How to (Once and For All) Correct Mistaken Beliefs “Often mistaken, never in doubt.” That wry phrase describes us all more than we’d like to admit. The psychological study of misconceptions shows that all of us possess many beliefs that are flawed or flat-out wrong—and also that we cling to these fallacies with remarkable tenacity. Although much of this research concerns misguided notions of how the physical world works, the techniques it has produced can be used to correct any sort of deficient understanding. The most important thing to realize is that just telling isn’t enough. Most methods of instruction and training assume that if you provide students with the right information, it will replace any mistaken information they may already possess.
New Bloom's Taxonomy Poster for Teachers August 29, 2014 Bloom's taxonomy is one of the most popular learning taxonomies ever. Since its release in the last half of the 20th century, it has been widely adopted within the education sector and was used extensively to design and create learning materials and curriculum content. Bloom's taxonomy maps out learning skills along a thinking continuum that starts with lower order thinking skills in one end (e.g. remembering and understanding) and moves up in difficulty to the other end that embraces higher order thinking skills (e.g. evaluating and creating). However, Bloom's taxonomy has been repeatedly modified to suit the requirements of the era in which it is used . Thus, we ended up having different versions of Blooms taxonomy. The visual below from Fractus Learning captures these versions into three main columns ( Bloom's original taxonomy, Bloom's modified taxonomy, and Bloom's digital taxonomy).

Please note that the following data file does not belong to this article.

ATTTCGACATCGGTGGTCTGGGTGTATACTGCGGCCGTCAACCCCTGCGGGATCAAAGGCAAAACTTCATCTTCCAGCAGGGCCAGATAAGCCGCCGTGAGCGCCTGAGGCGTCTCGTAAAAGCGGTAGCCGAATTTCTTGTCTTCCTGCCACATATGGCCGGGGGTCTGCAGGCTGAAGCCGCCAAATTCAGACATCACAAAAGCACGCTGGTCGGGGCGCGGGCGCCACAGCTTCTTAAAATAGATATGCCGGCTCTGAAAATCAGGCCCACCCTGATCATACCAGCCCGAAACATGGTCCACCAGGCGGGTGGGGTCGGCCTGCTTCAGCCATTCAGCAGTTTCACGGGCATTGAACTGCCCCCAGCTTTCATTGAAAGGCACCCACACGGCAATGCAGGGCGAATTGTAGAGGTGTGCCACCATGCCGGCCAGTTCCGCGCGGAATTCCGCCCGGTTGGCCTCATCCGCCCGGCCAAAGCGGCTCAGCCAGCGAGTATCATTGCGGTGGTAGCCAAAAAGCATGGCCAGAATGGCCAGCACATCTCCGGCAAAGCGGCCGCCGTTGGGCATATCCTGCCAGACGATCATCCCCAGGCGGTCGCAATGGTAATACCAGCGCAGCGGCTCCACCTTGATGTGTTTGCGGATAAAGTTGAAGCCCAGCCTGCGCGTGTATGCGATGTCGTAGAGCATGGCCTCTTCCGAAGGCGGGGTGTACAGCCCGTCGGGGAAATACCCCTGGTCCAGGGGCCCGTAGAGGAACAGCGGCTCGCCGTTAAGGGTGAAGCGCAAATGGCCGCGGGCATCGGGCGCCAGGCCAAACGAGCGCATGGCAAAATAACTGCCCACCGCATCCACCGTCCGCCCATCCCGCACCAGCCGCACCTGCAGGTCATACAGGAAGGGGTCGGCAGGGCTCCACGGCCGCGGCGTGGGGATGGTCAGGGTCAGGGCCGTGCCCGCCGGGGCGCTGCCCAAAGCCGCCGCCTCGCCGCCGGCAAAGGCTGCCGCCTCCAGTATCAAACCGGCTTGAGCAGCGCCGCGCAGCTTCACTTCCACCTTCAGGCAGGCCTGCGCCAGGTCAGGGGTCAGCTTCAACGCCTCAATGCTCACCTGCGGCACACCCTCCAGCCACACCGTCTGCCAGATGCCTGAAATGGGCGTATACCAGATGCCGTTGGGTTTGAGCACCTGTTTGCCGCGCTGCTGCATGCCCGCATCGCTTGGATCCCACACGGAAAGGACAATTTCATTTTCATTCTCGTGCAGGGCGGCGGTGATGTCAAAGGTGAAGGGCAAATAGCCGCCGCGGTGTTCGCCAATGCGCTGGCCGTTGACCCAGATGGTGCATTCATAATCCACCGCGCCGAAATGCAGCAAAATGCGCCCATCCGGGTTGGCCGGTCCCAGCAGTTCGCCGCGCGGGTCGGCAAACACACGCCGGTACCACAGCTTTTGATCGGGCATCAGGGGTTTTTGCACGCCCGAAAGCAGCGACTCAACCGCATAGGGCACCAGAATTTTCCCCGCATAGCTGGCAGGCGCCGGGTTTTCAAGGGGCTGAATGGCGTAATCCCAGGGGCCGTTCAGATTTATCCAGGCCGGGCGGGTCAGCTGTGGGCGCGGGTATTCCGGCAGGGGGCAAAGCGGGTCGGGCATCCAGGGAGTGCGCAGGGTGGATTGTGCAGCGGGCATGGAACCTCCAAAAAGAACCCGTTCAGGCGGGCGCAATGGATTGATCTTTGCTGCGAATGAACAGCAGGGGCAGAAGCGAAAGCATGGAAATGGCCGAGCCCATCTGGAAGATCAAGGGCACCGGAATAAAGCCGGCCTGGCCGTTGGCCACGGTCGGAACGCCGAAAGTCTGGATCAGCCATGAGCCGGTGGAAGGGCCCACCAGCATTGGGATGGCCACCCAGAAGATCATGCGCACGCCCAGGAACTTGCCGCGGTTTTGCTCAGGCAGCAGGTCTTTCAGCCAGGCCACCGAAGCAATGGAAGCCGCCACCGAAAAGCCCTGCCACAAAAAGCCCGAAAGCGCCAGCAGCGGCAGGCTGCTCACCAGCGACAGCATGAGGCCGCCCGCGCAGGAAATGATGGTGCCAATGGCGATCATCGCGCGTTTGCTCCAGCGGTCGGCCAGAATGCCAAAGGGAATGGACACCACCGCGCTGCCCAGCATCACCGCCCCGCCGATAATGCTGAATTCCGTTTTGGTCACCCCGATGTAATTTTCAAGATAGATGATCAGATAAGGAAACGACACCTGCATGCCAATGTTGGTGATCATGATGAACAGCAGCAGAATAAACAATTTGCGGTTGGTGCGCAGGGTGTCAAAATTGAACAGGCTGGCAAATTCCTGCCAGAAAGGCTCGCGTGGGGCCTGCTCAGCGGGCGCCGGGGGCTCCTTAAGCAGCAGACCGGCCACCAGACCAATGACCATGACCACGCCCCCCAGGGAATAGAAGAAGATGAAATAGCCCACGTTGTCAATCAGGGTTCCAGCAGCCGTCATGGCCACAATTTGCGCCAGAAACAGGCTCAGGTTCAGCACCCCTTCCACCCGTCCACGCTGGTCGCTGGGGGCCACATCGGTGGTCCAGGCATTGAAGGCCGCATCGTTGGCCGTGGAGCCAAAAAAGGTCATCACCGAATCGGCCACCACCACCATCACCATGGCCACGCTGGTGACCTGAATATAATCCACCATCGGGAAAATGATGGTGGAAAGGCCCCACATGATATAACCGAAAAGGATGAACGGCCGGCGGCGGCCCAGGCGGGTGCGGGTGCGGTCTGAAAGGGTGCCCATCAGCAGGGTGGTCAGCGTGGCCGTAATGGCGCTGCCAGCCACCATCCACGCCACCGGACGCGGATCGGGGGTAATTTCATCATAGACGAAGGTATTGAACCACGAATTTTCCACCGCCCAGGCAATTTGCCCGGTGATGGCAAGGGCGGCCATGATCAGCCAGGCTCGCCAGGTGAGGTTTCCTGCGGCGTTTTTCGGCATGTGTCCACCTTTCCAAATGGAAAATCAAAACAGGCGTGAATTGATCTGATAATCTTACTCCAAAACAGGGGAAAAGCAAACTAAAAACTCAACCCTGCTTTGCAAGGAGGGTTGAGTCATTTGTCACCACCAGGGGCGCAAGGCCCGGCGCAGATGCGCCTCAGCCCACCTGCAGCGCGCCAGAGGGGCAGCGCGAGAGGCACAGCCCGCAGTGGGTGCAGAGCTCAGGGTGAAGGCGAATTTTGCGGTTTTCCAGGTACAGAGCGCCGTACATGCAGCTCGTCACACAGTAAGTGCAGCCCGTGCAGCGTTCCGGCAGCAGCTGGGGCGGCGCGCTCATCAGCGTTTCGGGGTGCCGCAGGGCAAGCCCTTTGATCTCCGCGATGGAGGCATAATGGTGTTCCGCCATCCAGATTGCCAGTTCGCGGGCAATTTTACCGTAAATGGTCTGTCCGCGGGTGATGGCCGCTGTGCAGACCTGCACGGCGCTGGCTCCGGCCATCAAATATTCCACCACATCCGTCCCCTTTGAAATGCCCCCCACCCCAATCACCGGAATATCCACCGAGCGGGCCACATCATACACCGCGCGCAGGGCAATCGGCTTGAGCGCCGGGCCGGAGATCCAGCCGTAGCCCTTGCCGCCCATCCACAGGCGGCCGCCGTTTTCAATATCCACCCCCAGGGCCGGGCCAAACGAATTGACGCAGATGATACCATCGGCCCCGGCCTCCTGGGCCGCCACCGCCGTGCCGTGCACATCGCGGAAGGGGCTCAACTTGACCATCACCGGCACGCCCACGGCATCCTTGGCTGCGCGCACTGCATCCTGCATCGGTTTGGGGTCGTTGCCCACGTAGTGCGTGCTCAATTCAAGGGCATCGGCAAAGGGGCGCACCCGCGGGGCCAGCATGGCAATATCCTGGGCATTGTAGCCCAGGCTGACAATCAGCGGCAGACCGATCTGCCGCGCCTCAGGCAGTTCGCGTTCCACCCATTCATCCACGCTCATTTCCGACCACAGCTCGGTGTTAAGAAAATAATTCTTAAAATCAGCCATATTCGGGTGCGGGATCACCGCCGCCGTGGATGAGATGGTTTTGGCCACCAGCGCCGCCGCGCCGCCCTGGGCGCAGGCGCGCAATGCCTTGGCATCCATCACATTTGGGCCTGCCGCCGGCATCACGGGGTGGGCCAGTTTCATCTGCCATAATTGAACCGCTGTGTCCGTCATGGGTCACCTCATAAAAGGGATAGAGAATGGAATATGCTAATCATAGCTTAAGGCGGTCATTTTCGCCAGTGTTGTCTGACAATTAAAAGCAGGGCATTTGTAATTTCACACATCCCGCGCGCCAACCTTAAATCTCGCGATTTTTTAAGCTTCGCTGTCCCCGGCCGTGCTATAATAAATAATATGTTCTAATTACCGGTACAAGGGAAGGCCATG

20 Collaborative Learning Tips And Strategies For Teachers 20 Collaborative Learning Tips And Strategies For Teachers by Miriam Clifford This post has been updated from a 2011 post. There is an age old adage that says “two heads are better than one”. Consider collaboration in recent history: Watson and Crick or Page and Brin (Founders of Google). But did you know it was a collaborative Computer Club about basic programming at a middle school that brought together two minds that would change the future of computing?
How in questions The word “HOW” is one of the most productive words in English. It helps us create meaningful questions and sentences. The word “HOW” combines with many other words to create these questions. In this post I try to introduce the basic phrases “How much”, “How many”, “How often”, “How well”, “How long”, “How far” and “How old”. How in questions – mindmap
Defining Collaborative Teaching If only Teacher A and Teacher B could check their calendars and begin scheduling weekly meetings they could create a true collaborative relationship. Together, they would begin to construct fully structured bridges between their curriculums that would not only bring them deep professional satisfaction, more importantly; they would enrich the learning experiences of their students. Try to picture the collaborative environment Teacher A and Teacher B could produce. Can you see each teacher bringing their respective curriculum guides to their first meeting?
A List of Some of The Best iPad Resources for Teachers Educational Technology and Mobile Learning has devoted a lot of its space to iPad and its educational usage. I know Android is not as much covered as iPad but as I have said before my second blog Teacher's Mobile Technology has all the educational apps and tips on how to use both Android and iPad, check it out and subscribe to stay updated about the future releases. Today's post is a culmination of all the hard work we have been doing here during this year. We have curated a list of some of the best iPad resources for teachers and educators. These are resources that we trust as being highly educational and can help you a lot in your daily search for apps to use with your students.